EDEN PRAIRIE, Minn. (AP) -
The Minnesota Vikings cornerback played in the season opener last weekend four days after learning of the death of 30-year-old Anthony Travis. And when the Vikings take the field against the Colts in Indianapolis on Sunday, he will be playing just three days after attending his brother's funeral.
Winfield returned to practice on Friday, one day after flying to his hometown of Akron, Ohio for the services of Travis, who had two daughters.
``That was tough, probably one of the toughest days of my life,'' Winfield said. ``Going to bury my younger brother was a very difficult situation.''
Winfield has been leaning on his teammates and the organization for support through these trying times and said he has been using football as his escape. Vikings GM Rick Spielman attended the funeral, and players and coaches have showered Winfield with support.
``I don't want to say it was easy because it wasn't at all,'' Winfield said. ``But it helped just being around the guys. Trying to keep a smile on my face and try to take my mind off of it. But during the game Sunday, I thought about it a little bit at the beginning. But once (I was) on the field, I totally concentrated on football.''
The incident left Winfield lamenting the difficult environment in Akron, one he said doesn't offer the young people many opportunities to avoid a life of crime and poverty.
``I'm dealing with it. But it's Akron, Ohio,'' he said. ``It's rough there. It's rough. A lot of guys aren't going to school, (they're) doing the wrong things. You get caught up in bad situations and those things happen.''
The Vikings have long considered Winfield one of the toughest and most reliable players they have, a small guy playing a big man's game, and winning. But seeing their teammate and friend go through such a heart-breaking week and still not miss a game has only further cemented Winfield's place in the team hierarchy.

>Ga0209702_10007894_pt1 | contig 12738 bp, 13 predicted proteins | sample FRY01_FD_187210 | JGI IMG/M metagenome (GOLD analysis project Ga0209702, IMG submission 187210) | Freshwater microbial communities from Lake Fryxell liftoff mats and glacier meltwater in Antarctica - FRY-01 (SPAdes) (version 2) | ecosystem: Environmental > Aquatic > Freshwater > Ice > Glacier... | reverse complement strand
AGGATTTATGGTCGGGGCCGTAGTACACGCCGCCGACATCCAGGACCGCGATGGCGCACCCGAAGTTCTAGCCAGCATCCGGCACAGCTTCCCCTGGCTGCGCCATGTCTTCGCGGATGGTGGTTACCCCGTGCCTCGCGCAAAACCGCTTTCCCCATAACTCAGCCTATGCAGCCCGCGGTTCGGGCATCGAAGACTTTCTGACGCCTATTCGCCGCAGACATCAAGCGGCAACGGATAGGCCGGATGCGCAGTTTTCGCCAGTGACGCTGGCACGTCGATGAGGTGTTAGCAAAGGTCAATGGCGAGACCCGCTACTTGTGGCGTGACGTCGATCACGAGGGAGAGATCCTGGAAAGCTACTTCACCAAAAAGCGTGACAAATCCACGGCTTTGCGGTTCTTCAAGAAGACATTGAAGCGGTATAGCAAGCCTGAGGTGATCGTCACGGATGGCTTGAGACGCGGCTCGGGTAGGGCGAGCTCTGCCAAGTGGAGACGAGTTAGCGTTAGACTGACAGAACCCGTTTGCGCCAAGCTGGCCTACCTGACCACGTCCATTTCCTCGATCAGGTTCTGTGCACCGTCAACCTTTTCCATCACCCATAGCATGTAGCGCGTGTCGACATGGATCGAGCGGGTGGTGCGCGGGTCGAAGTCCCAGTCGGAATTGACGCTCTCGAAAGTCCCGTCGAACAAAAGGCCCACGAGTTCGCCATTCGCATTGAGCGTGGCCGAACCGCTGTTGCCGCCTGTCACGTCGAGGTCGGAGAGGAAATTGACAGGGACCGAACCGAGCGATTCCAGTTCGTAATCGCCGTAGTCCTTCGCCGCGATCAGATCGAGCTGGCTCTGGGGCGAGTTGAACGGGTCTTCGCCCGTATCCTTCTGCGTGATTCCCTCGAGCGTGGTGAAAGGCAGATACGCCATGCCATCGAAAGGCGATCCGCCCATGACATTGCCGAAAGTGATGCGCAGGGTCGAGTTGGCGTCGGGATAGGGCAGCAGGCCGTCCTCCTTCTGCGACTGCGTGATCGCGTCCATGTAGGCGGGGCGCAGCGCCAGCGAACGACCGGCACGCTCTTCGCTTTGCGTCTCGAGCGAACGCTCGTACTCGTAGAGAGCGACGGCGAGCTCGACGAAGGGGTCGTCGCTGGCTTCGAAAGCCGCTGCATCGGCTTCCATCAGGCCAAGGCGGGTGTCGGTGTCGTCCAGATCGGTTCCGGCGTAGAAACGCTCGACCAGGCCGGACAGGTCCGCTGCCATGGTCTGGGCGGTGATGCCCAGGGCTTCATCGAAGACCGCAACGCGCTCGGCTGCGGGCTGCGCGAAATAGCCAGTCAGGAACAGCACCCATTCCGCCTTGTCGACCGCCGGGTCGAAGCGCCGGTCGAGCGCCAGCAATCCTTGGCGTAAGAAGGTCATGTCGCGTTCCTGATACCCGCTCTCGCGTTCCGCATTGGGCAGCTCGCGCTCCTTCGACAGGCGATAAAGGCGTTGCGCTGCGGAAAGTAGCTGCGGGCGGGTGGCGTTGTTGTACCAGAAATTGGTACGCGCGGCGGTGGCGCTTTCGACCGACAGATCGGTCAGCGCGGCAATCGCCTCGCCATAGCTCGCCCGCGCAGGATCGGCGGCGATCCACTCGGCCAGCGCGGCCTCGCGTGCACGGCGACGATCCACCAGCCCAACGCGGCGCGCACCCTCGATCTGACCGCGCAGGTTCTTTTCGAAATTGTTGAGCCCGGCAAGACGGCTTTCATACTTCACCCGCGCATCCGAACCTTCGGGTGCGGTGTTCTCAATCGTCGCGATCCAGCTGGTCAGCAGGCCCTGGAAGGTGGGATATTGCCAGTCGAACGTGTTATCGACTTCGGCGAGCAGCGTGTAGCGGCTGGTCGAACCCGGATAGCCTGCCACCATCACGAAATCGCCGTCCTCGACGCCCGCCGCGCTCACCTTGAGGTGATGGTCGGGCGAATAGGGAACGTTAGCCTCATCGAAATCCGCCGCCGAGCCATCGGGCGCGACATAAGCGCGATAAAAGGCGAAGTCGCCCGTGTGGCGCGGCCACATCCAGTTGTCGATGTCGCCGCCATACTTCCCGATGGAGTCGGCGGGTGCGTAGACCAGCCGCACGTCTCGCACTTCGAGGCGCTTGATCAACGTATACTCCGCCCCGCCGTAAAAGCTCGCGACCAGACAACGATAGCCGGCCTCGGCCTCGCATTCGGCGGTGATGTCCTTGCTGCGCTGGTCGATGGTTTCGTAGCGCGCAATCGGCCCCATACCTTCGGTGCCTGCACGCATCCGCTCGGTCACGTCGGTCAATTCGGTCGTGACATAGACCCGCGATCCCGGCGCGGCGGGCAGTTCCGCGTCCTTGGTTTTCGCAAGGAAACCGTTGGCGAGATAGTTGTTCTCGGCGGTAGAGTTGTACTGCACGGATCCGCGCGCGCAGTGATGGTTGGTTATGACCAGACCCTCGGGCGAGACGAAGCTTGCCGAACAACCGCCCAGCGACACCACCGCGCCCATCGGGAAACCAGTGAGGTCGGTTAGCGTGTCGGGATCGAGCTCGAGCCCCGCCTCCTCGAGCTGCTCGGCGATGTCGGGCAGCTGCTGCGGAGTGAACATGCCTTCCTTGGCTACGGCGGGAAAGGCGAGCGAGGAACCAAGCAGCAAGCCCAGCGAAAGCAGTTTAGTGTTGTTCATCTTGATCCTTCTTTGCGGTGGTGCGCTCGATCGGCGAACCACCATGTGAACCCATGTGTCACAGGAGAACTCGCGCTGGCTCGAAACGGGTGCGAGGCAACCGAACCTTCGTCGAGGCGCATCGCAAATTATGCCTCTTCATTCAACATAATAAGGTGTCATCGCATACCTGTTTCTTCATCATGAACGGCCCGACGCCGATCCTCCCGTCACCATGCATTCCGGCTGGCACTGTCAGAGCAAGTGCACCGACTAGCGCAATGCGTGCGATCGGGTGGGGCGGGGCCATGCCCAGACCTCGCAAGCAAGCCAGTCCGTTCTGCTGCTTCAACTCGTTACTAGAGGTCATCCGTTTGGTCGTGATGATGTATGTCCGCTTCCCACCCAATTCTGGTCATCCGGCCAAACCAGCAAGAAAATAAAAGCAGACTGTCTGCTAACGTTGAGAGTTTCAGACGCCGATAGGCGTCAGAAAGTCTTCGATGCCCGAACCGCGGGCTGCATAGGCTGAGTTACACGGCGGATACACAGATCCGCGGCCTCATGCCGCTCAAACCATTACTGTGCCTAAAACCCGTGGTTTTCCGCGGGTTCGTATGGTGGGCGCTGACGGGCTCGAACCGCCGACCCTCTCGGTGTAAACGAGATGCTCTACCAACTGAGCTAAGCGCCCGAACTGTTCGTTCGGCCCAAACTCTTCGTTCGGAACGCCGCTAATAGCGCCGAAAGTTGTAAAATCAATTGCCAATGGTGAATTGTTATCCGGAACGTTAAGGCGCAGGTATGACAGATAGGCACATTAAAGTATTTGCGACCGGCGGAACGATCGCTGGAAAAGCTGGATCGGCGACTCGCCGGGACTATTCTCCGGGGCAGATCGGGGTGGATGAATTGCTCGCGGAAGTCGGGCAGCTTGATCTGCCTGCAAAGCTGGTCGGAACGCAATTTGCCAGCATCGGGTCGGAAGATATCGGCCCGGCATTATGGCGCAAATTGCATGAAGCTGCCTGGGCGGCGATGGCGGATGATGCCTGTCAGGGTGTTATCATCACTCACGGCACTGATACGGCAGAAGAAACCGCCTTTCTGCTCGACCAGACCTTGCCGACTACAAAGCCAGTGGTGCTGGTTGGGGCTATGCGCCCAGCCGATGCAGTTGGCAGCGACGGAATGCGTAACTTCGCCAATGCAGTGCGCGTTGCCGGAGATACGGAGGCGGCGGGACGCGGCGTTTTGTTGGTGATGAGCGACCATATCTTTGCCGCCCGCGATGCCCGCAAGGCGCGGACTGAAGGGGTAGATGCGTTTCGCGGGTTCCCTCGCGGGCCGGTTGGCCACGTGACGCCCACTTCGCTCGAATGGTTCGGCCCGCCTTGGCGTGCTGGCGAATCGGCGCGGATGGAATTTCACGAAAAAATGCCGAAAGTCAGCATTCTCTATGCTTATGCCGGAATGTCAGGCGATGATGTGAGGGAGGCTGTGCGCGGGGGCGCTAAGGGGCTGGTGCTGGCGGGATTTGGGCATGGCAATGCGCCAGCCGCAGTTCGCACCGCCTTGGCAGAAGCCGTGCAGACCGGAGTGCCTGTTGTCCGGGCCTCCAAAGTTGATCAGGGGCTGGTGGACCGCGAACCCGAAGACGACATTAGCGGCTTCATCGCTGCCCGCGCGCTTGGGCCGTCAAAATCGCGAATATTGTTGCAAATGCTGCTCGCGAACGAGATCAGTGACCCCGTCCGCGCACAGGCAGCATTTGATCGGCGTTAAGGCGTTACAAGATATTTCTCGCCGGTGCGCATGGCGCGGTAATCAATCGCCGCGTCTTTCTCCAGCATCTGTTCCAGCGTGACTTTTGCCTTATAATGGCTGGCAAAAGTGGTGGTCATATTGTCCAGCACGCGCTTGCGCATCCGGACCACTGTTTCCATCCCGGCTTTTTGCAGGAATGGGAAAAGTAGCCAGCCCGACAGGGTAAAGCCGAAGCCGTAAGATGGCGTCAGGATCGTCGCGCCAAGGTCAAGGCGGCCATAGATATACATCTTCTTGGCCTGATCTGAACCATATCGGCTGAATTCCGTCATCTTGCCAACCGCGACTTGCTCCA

``To experience the loss that he experienced this week and to come to work, to work as hard as he did and then to play in the ballgame and play as well as he did, I don't know that I could have done that,'' coach Leslie Frazier said. ``I don't know many people that could have done that. It's just a . Very courageous young man, very strong young man and his teammates, they were very supportive.''
He played the opener against Jacksonville numb, trying to take out all his frustration and grief on the Jaguars.
``Last week I played a lot harder, running around and just trying to hit everything, feeling no pain,'' Winfield said.
Winfield's sister handled most of the funeral arrangements back home, allowing him to remain in Minnesota and prepare for the Colts.
``We are a family and we support each and supported him 100 percent through this whole week,'' quarterback
But while Winfield left Akron after the funeral to get on with his football life, he worries about those who can't do the same. And he wonders if locals seeing one of their own make it big even makes much of a difference.
``You can only do so much,'' Winfield said. ``I can go back and talk to them, but when I leave, then what? They're back to doing the same stuff.''
NOTES: Rookie WR
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